Wednesday, September 22, 2004
As Hilary Hylton of Reuters reports in The Washington Post, three men with close connections to U.S. House Majority Leader Tom DeLay were indicted for illegal fundraising today along with eight corporations. The men all served as either fundraisers or directors for Texans for a Republican Majority Political Action Committee (TRMPAC), a PAC formed by DeLay to help Republicans take control of the Texas legislature.
The counts against the men, ranging from money laundering to illegal fundraising of over , allege that through TRMPAC, the men gave $190,000 in corporate money to the Republican National State Elections Committee, which then gave it to seven candidates for the Texas legislature, a violation of Texas' prohibition against corporate contributions for elections.
The war of words in the media has begun in earnest, with DeLay saying the prosecution is political in nature, and the prosecutor, Travis County District Attorney Ronnie Earle, saying:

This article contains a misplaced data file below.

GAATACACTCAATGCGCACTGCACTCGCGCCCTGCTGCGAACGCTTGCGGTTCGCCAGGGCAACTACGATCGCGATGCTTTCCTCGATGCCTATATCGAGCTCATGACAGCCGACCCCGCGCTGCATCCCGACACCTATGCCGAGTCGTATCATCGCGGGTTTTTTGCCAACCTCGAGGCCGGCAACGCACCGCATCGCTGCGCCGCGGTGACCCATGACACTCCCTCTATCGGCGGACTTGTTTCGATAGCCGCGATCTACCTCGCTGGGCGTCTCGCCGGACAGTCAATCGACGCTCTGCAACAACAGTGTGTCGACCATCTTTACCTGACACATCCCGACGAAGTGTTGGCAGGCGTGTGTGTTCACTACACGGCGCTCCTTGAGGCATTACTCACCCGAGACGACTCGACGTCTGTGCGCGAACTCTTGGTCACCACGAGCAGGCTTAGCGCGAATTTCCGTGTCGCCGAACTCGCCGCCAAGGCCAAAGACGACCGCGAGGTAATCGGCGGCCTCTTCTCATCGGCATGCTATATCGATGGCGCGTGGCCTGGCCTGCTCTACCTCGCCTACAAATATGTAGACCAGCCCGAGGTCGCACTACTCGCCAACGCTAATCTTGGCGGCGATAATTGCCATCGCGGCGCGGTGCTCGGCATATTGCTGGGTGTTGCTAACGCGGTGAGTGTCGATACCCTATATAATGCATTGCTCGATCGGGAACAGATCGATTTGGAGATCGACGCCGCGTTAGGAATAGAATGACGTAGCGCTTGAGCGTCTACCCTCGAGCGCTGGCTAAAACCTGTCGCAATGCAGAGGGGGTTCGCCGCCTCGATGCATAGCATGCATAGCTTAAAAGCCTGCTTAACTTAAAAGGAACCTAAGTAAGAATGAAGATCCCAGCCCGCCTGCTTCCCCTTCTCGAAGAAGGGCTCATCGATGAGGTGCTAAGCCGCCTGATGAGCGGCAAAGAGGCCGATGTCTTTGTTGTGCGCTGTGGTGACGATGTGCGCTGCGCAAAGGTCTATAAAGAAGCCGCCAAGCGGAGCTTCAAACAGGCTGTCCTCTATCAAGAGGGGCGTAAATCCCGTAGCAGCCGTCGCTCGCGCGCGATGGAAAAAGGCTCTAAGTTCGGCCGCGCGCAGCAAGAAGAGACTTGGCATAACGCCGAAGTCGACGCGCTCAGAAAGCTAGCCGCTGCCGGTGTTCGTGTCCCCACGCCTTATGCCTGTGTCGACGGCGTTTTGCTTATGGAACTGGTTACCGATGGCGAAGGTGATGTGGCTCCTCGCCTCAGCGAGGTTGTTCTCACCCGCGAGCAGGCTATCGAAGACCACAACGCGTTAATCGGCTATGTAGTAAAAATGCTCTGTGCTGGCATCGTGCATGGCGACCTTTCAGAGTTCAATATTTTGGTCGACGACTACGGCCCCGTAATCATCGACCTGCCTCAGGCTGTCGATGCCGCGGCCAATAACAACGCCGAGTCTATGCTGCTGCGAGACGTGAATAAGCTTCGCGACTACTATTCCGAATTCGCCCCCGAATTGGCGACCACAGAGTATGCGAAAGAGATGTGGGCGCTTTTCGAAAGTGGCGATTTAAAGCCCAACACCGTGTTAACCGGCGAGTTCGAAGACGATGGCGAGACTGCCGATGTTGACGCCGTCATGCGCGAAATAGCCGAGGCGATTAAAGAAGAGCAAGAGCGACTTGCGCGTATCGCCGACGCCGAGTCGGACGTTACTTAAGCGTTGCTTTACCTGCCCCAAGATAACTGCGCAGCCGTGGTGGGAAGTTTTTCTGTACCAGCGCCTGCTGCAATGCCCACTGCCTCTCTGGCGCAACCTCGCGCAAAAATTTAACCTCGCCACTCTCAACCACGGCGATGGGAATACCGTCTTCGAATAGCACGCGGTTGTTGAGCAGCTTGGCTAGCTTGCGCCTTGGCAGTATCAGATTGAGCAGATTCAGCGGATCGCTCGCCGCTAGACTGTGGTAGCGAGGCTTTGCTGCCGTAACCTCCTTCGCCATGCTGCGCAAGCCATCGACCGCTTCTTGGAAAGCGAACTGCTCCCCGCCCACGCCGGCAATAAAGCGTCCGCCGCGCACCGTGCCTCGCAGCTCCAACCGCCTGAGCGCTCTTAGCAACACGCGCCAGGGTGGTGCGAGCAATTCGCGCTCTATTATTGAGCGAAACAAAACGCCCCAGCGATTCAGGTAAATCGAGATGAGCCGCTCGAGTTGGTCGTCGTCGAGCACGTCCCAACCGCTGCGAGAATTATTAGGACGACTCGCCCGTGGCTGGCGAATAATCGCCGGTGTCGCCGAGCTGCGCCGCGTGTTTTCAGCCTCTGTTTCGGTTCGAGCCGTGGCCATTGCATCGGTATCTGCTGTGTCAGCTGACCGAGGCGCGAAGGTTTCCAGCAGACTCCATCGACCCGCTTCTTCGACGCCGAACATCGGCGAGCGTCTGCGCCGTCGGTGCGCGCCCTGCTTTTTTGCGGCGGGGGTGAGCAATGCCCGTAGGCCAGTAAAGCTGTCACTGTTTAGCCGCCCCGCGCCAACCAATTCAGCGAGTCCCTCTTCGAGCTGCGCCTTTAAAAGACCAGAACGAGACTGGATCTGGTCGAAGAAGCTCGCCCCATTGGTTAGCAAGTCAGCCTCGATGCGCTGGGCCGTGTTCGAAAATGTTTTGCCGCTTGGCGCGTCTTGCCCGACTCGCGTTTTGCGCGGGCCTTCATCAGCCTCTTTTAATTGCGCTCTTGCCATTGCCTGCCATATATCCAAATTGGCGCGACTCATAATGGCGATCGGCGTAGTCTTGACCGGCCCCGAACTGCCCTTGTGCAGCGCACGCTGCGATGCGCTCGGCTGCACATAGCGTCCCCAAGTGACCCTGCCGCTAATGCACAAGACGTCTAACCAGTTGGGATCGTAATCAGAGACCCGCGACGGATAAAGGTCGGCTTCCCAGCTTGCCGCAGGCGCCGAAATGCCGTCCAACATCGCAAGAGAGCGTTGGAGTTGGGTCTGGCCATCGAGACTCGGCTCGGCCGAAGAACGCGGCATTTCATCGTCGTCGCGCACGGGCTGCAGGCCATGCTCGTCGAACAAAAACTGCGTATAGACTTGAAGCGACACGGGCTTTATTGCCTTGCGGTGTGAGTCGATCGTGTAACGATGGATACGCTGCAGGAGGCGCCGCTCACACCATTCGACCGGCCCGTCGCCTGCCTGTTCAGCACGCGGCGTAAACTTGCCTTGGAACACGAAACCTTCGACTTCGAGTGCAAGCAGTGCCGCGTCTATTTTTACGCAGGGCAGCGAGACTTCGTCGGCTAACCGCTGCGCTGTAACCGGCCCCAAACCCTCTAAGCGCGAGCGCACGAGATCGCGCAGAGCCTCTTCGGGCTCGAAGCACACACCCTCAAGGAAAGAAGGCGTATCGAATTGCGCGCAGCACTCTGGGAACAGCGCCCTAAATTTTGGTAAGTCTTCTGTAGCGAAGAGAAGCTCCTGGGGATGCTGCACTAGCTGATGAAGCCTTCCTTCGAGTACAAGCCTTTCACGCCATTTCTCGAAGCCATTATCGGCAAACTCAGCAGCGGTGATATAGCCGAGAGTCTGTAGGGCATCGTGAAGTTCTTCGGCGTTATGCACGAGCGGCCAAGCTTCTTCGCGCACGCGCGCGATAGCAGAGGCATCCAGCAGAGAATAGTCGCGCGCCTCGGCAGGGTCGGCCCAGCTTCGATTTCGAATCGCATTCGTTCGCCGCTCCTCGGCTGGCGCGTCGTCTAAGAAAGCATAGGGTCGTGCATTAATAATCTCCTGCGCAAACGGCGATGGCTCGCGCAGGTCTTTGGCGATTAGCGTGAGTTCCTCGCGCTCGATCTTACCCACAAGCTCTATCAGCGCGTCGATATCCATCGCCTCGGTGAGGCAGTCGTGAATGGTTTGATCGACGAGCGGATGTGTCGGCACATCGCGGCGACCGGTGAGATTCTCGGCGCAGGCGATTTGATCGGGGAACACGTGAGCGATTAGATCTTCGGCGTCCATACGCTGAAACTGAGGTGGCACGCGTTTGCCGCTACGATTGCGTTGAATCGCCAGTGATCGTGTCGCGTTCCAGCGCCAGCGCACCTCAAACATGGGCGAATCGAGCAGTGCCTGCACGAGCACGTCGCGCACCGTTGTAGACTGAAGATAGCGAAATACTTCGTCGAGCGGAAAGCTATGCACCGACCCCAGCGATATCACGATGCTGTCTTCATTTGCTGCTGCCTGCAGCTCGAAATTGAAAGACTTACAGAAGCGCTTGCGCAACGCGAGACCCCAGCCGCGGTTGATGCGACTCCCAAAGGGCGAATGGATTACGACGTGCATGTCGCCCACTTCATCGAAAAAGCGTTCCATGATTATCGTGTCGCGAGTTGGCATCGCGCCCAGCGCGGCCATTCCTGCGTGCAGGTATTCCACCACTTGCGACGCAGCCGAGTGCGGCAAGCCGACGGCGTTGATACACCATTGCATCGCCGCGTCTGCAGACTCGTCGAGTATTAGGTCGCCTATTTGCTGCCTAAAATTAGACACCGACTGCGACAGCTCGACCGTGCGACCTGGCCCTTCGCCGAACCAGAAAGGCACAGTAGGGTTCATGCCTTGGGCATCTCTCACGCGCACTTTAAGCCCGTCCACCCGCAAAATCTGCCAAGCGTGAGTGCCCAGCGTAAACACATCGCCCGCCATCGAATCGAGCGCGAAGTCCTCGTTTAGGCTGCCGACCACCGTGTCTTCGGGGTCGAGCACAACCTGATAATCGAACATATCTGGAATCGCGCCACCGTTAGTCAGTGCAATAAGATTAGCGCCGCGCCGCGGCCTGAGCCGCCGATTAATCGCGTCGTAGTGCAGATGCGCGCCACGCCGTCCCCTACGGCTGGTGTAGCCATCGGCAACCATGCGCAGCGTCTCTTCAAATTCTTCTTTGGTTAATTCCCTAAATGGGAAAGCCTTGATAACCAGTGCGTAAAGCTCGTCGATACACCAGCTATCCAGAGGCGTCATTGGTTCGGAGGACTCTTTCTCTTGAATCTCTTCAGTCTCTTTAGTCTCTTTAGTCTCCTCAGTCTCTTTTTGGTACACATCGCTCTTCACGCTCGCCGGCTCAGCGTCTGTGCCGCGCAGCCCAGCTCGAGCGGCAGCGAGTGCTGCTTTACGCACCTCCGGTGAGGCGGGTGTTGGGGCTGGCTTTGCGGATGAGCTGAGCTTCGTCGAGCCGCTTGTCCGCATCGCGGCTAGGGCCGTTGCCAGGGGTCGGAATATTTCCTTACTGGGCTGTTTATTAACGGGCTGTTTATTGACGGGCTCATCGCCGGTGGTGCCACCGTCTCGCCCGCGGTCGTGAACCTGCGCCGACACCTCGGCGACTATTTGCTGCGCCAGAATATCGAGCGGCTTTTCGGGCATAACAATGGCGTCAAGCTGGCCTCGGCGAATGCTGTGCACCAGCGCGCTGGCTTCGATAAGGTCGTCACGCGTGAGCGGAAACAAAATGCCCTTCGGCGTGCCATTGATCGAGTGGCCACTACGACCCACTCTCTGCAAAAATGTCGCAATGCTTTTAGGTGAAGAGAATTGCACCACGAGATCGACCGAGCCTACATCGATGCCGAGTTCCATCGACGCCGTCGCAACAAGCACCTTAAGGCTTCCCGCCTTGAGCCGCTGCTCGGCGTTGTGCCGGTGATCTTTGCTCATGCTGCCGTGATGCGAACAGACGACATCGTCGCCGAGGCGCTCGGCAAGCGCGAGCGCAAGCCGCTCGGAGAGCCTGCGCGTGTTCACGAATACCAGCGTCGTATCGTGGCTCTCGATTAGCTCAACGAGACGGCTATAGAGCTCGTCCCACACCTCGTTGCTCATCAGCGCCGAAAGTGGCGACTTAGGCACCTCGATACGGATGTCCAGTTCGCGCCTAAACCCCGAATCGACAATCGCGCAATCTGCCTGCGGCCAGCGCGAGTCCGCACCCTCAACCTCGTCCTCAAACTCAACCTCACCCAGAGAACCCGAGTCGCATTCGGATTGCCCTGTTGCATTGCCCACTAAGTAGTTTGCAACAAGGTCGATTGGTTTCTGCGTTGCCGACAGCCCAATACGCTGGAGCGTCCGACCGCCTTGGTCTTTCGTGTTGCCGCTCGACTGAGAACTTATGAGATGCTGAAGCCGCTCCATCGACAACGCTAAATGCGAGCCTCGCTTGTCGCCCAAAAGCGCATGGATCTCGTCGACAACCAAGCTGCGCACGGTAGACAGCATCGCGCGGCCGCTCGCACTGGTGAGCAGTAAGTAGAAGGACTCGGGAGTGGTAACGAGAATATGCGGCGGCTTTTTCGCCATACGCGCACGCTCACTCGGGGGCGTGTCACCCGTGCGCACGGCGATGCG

What has emerged is the outline of an effort to use corporate contributions to
control representative democracy in Texas.
Earle also stated that the investigation is ongoing.
Lawyers for the indicted men have claimed that the corporate money was used for administrative purposes only, and was therefore not subject to the Texas ban against giving corporate money to candidates. It is not clear if such an exemption exists under Texas law, nor whether if so it will be available to the corporations or individuals indicted.
What is clear is that Texans have it right when it comes to banning corporations from using their wealth to influence elections. Democracy is the rule of the people, not of the corporation. More states across the union could learn from Texas' example.